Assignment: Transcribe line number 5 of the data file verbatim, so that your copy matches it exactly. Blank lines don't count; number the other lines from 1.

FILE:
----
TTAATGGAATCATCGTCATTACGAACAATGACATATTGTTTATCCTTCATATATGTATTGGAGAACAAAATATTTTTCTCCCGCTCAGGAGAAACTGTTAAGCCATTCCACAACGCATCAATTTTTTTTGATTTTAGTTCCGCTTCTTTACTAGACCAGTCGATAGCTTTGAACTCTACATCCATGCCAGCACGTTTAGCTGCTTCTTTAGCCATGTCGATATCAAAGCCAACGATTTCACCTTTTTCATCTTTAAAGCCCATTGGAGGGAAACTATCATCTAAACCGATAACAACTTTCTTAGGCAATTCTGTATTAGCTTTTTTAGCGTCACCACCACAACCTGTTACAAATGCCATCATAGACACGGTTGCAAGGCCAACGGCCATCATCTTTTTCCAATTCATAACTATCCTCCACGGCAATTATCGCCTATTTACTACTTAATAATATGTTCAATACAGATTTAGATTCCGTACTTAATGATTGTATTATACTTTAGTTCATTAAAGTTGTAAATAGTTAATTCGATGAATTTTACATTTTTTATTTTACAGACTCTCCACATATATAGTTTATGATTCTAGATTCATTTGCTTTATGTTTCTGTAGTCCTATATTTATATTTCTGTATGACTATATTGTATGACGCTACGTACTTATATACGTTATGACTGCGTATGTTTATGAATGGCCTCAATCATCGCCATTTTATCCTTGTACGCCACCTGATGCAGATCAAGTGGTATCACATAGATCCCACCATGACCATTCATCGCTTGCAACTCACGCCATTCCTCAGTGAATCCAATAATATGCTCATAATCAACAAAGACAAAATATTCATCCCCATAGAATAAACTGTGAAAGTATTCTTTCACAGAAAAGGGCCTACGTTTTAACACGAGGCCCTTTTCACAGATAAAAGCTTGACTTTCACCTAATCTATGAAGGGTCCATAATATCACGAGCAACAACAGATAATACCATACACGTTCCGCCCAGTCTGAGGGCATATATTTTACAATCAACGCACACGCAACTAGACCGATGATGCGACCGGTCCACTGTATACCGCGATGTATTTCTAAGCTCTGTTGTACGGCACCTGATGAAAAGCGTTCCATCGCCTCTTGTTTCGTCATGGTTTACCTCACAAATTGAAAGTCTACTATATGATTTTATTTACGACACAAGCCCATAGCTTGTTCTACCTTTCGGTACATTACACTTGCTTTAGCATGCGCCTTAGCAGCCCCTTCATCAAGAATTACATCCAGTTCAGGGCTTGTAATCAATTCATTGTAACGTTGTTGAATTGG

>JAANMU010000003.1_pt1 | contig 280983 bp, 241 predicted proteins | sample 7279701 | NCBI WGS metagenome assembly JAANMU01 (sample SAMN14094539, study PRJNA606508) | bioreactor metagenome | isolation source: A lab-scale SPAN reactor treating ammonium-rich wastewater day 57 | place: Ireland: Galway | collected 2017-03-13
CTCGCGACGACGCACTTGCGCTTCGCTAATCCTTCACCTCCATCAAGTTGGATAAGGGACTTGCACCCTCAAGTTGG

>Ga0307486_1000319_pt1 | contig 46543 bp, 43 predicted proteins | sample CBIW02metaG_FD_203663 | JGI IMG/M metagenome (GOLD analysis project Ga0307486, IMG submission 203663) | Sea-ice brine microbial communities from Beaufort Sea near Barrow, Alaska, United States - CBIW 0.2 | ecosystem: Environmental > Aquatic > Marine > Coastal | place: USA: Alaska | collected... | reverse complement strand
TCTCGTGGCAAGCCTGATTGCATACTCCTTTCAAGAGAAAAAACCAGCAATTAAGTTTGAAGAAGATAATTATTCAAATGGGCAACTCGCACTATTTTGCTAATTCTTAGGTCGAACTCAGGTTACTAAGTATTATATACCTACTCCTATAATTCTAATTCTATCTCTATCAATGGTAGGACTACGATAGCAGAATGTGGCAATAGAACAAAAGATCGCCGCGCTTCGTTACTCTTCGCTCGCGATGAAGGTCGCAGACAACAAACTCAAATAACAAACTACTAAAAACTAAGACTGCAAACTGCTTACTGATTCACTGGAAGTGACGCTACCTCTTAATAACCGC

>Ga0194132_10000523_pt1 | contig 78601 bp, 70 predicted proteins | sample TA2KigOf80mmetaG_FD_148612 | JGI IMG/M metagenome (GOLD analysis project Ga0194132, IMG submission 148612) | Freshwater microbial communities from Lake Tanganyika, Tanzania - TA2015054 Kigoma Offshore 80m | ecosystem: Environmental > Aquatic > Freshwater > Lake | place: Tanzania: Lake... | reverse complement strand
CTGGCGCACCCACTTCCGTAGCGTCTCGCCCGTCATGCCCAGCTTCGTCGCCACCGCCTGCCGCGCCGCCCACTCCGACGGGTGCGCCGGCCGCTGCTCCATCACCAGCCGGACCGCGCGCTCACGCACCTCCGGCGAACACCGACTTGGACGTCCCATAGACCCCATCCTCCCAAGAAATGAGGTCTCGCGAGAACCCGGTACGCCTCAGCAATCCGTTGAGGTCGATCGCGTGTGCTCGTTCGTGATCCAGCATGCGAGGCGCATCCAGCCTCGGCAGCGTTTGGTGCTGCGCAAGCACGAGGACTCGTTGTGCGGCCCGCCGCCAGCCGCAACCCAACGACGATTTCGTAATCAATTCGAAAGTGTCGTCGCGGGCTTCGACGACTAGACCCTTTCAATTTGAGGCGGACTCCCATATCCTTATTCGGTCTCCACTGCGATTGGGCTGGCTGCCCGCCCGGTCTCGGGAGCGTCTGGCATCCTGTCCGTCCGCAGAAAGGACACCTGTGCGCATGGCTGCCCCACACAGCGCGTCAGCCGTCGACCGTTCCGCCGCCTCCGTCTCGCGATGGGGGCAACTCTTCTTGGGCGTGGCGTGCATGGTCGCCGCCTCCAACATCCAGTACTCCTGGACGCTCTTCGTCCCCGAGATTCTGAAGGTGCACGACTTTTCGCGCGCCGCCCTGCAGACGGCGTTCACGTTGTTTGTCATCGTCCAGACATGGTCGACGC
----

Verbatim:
TCTCGTGGCAAGCCTGATTGCATACTCCTTTCAAGAGAAAAAACCAGCAATTAAGTTTGAAGAAGATAATTATTCAAATGGGCAACTCGCACTATTTTGCTAATTCTTAGGTCGAACTCAGGTTACTAAGTATTATATACCTACTCCTATAATTCTAATTCTATCTCTATCAATGGTAGGACTACGATAGCAGAATGTGGCAATAGAACAAAAGATCGCCGCGCTTCGTTACTCTTCGCTCGCGATGAAGGTCGCAGACAACAAACTCAAATAACAAACTACTAAAAACTAAGACTGCAAACTGCTTACTGATTCACTGGAAGTGACGCTACCTCTTAATAACCGC